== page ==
My dirty little guilty pleasure (aside from watching Christina Aguilera music videos with a cider and a bar of galaxy) is Secret Eaters.
I used to be somewhat of a TV connoisseur, eschewing the likes of Big Brother and the X Factor for more ‘underground’ TV shows with high ratings and a deep, moral message.
That was before I came to University. When I had a hangover at home, I’d unsuccessfully pretend I’d had nothing to drink, walking the dog at 9am with my mum, painfully dragging myself to the Farmer’s Market and valiantly choking down Sunday roast into my poor gurgling stomach. Nowadays, a hangover is spent as a day in bed watching Secret Eaters.
This sort of voyeuristic, exploitative TV show, made for viewers to laugh at the people on it and their obesity & stupidity used to turn my stomach; but when alcohol has already done that for me, it’s strangely addictive. You see everyday people- not these size 6 airbrushed glossy twenty-something actors and actresses on the likes of 90210.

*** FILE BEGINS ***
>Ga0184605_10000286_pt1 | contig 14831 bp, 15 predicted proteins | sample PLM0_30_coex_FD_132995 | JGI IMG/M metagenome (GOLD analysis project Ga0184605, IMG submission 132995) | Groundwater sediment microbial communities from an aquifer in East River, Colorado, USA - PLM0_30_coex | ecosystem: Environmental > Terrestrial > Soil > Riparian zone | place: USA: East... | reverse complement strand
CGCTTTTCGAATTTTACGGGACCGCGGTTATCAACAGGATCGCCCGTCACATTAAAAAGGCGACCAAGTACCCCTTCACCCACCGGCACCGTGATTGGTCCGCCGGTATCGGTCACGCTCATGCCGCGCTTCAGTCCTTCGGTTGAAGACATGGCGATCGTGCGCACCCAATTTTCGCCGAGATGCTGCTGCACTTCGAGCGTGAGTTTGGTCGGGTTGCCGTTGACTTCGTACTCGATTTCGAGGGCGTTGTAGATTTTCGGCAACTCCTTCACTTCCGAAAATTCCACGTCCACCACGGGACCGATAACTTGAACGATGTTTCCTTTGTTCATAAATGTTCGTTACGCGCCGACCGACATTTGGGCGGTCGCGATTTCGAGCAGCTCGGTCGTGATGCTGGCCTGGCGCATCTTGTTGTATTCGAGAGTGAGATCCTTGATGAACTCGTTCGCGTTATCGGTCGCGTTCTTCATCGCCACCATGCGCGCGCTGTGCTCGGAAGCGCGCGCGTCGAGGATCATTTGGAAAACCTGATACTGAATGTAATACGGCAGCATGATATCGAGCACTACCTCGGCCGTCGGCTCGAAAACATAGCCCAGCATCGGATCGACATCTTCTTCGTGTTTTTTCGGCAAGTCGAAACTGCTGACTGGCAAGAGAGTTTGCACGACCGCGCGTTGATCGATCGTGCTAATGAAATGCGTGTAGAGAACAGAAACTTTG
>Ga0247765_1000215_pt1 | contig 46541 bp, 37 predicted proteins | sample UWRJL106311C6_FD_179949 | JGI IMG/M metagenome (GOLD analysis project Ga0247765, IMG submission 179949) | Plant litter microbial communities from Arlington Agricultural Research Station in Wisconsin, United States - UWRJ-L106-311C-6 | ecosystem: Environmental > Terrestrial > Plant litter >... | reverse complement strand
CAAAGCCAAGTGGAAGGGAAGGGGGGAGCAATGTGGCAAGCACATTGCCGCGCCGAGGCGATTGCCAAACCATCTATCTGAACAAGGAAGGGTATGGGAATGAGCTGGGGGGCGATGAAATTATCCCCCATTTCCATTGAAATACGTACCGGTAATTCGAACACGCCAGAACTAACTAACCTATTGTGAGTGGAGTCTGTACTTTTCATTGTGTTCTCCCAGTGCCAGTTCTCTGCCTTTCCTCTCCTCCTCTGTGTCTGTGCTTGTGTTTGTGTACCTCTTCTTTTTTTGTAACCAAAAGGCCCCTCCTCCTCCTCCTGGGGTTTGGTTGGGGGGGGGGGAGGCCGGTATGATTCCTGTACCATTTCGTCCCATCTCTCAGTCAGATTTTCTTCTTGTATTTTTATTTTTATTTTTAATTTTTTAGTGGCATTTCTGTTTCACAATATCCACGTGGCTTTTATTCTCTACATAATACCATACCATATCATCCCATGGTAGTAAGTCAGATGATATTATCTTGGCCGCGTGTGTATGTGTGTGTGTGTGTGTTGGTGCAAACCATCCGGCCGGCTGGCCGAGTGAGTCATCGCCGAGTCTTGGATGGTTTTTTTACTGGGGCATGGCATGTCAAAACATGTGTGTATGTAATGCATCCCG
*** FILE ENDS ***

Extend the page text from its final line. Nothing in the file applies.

People who use food as a crutch, who break and order a Domino’s even though their wallet and waistline means they shouldn’t. People who want to change but society simultaneously tells them to buy all of these foods with glossy adverts and discounts and then admonishes them- in the form of the hideously patronising host, and indeed the sniggering viewers- for doing so.
It’s also so obviously fake and mindless. The swiveling wall that everyone knows is there, and the food spies who the people on the show must know are following them- who wouldn’t research a show before going on it? But there’s something real about it.
It shows a side of us, and of society that is normally hidden from TV, and as someone who got dumped then weepingly ate an entire stick of garlic bread and a large pizza and then watched Gossip Girl– which made me feel like a disgusting, doughy mess, I get why this show is so addictive.